INSEAD organized an international workshop jointly with the European SPES Forum, focusing on the research project “Globalization and the Common Good” in September 17-18, 2006, in Fontainebleau, France. This workshop was hosted by Henri-Claude de Bettignies, the Aviva Chair Professor of Leadership and Responsibility at INSEAD.
Beyond bringing together interested scholars and practitioners from all over Europe and reflecting on that essential issue during two days, the final objective of the workshop would be to publish a book on the theme “Globalization and the common good”, which would include the best papers presented during the event, as well as some other contributions.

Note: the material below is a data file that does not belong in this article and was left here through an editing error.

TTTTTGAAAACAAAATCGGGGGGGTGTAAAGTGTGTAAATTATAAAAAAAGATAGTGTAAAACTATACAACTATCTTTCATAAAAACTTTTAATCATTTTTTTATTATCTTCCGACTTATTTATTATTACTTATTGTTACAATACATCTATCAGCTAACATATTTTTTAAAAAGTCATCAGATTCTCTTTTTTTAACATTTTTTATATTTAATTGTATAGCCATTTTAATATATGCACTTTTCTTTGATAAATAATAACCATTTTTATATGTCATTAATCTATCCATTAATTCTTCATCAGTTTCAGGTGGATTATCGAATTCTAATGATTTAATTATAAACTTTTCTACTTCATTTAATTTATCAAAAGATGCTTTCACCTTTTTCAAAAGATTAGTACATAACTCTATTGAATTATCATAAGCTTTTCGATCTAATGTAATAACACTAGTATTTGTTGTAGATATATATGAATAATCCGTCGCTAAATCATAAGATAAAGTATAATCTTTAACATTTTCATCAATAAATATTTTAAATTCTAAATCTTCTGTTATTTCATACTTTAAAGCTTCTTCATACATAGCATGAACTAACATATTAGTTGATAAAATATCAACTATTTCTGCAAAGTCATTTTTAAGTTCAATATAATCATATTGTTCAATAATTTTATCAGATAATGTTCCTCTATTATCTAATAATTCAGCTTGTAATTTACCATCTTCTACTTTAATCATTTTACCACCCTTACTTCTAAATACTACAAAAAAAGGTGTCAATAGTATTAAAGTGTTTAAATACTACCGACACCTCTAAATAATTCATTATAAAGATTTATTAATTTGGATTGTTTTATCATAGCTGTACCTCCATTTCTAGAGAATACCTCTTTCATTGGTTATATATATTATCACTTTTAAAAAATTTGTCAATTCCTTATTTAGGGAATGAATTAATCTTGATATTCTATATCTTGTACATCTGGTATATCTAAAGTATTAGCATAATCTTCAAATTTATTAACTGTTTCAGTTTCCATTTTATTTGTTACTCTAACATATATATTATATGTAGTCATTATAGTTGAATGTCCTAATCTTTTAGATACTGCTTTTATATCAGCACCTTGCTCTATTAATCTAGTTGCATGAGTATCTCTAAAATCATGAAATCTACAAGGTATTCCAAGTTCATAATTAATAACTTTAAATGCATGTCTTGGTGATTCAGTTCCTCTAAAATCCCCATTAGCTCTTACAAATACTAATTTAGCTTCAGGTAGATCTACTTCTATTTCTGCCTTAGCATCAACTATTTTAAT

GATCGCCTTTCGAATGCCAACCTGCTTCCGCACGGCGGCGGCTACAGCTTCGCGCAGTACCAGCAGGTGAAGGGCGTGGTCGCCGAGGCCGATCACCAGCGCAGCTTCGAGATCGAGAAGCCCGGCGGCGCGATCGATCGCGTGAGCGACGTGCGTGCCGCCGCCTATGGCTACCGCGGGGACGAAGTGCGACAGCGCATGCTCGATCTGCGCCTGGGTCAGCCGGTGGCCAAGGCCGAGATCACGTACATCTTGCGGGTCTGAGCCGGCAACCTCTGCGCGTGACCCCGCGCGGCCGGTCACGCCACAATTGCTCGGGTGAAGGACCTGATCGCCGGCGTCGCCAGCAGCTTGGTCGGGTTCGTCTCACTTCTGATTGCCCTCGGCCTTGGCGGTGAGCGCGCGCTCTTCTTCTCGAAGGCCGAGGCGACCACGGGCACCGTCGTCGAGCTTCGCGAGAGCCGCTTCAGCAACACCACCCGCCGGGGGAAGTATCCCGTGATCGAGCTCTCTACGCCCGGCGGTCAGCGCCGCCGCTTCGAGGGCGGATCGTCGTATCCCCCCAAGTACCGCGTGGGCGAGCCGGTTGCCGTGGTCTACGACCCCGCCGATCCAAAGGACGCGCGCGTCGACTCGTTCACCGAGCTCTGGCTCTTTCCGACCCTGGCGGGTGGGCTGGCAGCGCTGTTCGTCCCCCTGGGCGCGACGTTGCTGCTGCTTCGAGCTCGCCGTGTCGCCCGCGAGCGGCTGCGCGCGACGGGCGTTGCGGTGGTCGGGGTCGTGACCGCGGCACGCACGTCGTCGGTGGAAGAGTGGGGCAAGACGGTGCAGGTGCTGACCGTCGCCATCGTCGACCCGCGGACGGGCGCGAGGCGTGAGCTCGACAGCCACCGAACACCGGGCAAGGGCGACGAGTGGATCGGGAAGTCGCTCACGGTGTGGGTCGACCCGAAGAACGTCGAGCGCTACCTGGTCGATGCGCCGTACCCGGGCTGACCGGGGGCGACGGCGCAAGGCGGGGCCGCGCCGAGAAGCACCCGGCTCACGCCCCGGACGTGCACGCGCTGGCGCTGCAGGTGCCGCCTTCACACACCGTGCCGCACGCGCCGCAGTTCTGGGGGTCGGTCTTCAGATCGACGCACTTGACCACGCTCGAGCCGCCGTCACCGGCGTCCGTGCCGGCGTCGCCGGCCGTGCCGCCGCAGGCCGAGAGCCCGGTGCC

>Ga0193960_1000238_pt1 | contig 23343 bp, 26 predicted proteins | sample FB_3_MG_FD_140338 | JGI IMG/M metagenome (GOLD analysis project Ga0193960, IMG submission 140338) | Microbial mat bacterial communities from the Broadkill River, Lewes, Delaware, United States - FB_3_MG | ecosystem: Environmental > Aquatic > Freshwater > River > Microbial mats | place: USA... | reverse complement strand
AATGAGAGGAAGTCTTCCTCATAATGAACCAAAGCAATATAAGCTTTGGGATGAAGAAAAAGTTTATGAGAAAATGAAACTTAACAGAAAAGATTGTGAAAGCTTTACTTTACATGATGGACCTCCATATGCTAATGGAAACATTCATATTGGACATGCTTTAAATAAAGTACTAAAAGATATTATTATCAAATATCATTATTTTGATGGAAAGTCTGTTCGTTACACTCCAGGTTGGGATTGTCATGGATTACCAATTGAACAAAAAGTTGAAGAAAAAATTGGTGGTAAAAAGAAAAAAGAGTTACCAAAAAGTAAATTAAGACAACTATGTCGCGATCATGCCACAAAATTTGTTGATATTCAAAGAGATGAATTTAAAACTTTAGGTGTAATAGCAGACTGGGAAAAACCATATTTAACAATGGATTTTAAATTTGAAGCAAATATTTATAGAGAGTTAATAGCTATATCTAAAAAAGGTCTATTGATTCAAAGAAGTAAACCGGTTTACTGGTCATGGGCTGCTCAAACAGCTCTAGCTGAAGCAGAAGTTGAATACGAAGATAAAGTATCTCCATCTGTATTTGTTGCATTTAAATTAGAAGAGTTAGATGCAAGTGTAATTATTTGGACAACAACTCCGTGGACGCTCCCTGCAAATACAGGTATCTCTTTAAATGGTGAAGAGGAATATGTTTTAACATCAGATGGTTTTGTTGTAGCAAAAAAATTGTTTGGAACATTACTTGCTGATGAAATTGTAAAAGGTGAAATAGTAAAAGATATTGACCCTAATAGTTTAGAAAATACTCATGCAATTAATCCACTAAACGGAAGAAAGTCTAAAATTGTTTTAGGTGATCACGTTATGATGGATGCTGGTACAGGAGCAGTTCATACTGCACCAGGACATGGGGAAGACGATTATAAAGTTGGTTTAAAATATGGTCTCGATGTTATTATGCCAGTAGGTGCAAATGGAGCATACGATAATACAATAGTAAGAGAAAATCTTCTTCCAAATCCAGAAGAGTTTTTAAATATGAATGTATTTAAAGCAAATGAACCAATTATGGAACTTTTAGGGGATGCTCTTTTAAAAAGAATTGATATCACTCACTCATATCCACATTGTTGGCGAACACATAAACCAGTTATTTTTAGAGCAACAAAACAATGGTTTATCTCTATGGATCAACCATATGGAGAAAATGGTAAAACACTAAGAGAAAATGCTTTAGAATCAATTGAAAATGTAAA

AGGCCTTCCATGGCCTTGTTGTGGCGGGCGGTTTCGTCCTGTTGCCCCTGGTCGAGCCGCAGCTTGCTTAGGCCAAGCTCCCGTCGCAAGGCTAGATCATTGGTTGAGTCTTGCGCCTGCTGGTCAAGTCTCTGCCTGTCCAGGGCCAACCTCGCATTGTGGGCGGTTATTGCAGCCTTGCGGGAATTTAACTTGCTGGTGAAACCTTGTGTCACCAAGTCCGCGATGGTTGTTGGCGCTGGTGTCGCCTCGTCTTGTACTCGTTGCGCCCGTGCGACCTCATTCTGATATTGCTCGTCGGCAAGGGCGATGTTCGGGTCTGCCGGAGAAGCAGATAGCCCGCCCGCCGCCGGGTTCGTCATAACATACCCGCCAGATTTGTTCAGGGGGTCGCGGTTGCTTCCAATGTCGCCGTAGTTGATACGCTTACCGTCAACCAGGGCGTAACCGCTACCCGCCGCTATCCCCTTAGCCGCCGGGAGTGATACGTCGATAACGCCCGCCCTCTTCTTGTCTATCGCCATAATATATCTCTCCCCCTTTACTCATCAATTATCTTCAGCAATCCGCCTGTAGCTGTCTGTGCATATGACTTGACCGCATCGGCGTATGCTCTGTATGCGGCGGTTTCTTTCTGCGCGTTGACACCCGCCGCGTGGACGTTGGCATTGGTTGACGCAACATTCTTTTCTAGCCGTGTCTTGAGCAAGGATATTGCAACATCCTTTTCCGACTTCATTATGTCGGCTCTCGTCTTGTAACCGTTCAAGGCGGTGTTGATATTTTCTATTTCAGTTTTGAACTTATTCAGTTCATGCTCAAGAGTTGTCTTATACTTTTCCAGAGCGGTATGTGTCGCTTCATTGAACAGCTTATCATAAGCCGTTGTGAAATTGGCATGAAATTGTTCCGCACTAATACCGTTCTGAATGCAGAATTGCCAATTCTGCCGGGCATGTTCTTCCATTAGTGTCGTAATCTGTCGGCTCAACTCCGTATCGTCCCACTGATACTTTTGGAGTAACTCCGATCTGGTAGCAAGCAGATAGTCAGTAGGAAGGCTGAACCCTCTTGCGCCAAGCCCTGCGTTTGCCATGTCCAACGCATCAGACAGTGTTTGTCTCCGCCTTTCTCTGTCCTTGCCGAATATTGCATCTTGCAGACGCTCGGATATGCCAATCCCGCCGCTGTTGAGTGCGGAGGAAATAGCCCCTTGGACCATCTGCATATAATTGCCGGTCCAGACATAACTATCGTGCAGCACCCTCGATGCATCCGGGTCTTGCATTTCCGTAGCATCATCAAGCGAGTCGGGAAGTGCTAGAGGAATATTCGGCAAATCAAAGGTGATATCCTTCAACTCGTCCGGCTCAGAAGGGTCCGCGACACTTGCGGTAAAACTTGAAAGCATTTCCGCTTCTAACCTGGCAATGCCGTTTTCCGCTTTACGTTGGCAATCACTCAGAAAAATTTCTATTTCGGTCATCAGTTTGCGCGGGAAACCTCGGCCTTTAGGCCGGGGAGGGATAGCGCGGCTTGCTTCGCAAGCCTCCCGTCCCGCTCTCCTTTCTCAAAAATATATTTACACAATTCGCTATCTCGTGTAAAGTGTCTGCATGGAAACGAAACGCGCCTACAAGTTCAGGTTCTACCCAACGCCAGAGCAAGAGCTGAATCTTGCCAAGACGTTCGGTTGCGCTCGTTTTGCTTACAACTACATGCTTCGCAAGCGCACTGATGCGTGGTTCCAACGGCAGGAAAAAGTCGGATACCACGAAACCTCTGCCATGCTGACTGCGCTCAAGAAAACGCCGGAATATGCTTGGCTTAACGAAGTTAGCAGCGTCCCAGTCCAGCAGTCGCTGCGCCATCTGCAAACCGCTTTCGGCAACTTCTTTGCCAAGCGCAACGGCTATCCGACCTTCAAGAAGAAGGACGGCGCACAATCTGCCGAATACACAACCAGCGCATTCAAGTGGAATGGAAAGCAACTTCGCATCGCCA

Contributions ranged over the following topics: (i) Conceptual foundations of the common good - an interdisciplinary perspective. The “common good” concept has been dealt with by a variety of disciplines: philosophy, spirituality, political science, economics, international relations… Equivalents of this concept can also be found in other traditions and cultures, such as the “kyosei” in Japan. (ii) Aspects of the common good issue. Nature preservation, access to water resources, peace and security among nations, an equitable sharing out of wealth, the search for a global ethics in the global marketplace, are some examples – among many others – of the ways through which the common good can be sought after. (iii) The emergence of global civil society and the common good. What is the role of NGOs, networks of civic constituencies and planetary meetings to promote the common good? How can partnerships between actors belonging to different spheres foster a progress towards that end? (iv) Leadership for the common good: what are the levers for change? Who should provide the impetus to move beyond self-interest at all levels of human activity? What is the role of spiritual leaders, of political leaders and of business leaders? More specifically, how business leaders could internalize more a concern for the common good? (v) Is a paradigm shift under way in management science and business practice? To what extent does this growing interest for – and taking into account of – the common good issue represent a shift in our worldview? Is it related to the business ethics, corporate social responsibility and sustainable development streams of academic research and trends of corporate action? and (vi) Are business schools an effective vehicle to promote the common good? To what extent can the current debate about the role of business schools in society help them translate their education responsibility into action? What else can be done to increase their effectiveness in contributing to the common good? The workshop resulted in a book “Business, Globalization and the Common Good” published Peter Lang in Oxford in 2009.